The U.S. Supreme Court has denied an appeal by India-born former Goldman Sachs Director Rajat Gupta, who had challenged a ruling by a lower court permanently banning him from serving as an officer or director of a public company.
In the Supreme Court order issued on Monday, Mr. Gupta’s certiorari was denied, in effect keeping intact the ruling made by the U.S. Court of Appeals for the 2nd Circuit last year which had imposed a permanent injunction prohibiting the former McKinsey head from serving as an officer or director of a public company, associating with brokers, dealers, or investment advisors, and further violating securities law.
The IIT-educated Mr. Gupta is currently serving a two-year prison term on insider trading in Ayer, Massachusetts.
The ruling by the Supreme Court was made in a parallel civil insider trading case brought against Mr. Gupta by federal regulator Securities and Exchange Commission.
A three-judge bench of the Appeals Court had in June last year denied Mr. Gupta’s plea to overturn the decision of the district court that had permanently barred him from serving as an officer or director of a public company and associating with brokers, dealers, or investment advisors.
The appeals court had also upheld the decision by the district court that Mr. Gupta had to pay $13.9 million as penalty in the U.S. Securities and Exchange Commission’s insider trading case. The $13.9 million civil fine was not at issue in the Supreme Court appeal and Mr. Gupta’s appeal of his criminal conviction is still pending at the Supreme Court.
Mr. Gupta has also been ordered to pay a $five million fine in the criminal case and $6.2 million restitution to Goldman Sachs.
In denying Mr. Gupta’s appeal, the second circuit court had said it finds “no abuse of discretion” in the imposition of injunctive relief and civil penalties on him by the district court.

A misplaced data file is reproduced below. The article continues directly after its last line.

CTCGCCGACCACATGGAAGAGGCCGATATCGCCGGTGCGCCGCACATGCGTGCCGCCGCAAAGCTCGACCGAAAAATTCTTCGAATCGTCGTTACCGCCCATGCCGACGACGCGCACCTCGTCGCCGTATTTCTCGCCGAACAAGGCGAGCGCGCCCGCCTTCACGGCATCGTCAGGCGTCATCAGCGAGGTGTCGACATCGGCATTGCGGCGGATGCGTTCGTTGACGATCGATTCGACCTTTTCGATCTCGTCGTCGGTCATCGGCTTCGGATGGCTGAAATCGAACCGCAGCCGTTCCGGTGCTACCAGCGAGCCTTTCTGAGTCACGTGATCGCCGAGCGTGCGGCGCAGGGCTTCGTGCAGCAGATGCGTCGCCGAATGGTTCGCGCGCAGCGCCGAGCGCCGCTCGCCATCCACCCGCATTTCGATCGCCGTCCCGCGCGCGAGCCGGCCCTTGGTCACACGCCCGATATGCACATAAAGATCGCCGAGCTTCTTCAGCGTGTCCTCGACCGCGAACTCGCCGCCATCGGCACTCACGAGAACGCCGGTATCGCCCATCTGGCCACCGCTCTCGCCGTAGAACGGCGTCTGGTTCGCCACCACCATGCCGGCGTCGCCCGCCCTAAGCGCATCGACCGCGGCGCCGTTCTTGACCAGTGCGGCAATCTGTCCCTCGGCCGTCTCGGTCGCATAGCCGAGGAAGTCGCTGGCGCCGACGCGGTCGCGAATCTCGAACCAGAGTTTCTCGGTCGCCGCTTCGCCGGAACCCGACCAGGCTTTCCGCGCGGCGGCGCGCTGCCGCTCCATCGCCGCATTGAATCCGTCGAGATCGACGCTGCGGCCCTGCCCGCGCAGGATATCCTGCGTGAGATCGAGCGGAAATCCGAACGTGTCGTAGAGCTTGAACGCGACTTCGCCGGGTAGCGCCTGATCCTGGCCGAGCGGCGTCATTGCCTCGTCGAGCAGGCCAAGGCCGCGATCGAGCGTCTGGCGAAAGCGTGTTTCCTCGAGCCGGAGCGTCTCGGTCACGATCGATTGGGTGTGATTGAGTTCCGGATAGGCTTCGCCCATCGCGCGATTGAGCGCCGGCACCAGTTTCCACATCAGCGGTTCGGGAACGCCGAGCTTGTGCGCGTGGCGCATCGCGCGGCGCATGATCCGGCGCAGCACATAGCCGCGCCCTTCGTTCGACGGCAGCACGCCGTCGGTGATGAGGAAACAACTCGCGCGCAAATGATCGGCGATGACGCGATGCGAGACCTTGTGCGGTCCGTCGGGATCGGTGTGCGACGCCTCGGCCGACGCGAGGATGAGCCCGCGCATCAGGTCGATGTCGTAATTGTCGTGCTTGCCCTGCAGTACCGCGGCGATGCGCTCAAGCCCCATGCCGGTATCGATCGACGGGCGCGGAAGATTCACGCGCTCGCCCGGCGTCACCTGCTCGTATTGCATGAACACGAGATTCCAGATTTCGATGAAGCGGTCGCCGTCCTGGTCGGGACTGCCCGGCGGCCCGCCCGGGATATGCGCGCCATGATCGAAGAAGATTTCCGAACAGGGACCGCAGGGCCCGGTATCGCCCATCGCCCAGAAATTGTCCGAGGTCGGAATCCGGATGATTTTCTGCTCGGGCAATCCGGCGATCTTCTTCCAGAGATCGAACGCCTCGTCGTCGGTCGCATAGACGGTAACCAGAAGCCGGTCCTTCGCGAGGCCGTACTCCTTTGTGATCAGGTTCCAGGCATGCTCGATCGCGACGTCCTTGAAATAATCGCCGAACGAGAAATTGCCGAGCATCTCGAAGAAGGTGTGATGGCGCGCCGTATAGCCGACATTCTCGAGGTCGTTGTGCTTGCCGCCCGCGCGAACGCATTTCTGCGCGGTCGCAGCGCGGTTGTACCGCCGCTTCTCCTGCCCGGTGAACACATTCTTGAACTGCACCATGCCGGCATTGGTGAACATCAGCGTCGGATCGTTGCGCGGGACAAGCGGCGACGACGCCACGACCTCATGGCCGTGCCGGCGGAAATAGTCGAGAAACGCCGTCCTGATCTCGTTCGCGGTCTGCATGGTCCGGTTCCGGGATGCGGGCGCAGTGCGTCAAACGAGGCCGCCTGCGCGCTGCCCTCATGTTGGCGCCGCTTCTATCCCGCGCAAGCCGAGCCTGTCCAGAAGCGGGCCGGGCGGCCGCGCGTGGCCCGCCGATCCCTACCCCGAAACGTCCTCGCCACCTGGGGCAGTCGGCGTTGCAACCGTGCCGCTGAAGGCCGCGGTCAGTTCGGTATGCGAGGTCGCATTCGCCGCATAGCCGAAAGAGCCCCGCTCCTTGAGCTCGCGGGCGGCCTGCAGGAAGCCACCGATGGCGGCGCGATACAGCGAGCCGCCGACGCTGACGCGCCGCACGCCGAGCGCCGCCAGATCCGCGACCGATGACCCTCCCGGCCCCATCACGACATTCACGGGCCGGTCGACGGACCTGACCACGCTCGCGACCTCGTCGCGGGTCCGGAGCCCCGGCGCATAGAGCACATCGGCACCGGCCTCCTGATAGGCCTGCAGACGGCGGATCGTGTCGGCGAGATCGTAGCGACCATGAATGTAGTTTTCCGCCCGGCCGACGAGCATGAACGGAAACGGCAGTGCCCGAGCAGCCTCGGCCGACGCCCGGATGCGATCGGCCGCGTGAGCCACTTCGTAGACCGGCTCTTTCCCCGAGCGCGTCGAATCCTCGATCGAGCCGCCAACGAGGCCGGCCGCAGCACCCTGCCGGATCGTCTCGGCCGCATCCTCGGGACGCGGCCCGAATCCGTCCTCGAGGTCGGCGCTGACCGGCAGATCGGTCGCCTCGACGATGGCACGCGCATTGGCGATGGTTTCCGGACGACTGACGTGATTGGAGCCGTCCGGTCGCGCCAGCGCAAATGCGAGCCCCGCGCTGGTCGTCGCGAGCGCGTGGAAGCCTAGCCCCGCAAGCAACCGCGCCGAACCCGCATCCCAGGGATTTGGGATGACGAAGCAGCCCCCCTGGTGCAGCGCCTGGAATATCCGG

“We have considered Gupta’s remaining arguments and find them to be without merit. Accordingly, we affirm the judgment of the district court,” the three-judge panel had said.
Mr. Gupta had been fighting with all his might to reverse his insider trading conviction and avoid going to jail. He began his prison sentence after fighting a protracted legal battle to clear his name in one of the biggest insider trading schemes in U.S. history.
The appeals court judges had also said that the district court reasonably concluded that 66-year-old “Gupta remains well-placed to repeat his misconduct in the future.”
They added that the district court also was not wrong in imposing the treble civil penalty since “a tippee’s gains and losses avoided are ‘attributable to the tipper, regardless whether benefit accrues to the tipper’.
“The district court considered the relevant factors, including the egregiousness of Mr. Gupta’s conduct and reasonably concluded that imposition of the maximum allowable civil penalty was appropriate,” the appeals judges said.
Mr. Gupta has been assigned to the minimum security satellite camp near federal prison, where his former business associate hedge fund founder Raj Rajaratnam is currently serving his 11-year jail term on insider trading conviction.
He was convicted in 2012 after a jury trial of passing confidential information about Goldman Sachs to Mr. Rajaratnam just minutes after he learned about them at the financial giant’s board meetings.
The SEC contends that a treble civil penalty is warranted because Mr. Gupta’s tips to Mr. Rajaratnam “’resulted, in effect, in millions of dollars of losses to those who traded their stock without the benefit of Mr. Gupta’s inside information.’”
Mr. Gupta’s lawyers have argued that he did not accrue any “direct financial benefit” from the insider trading offenses and yet he has been ordered to pay a “heavy price”.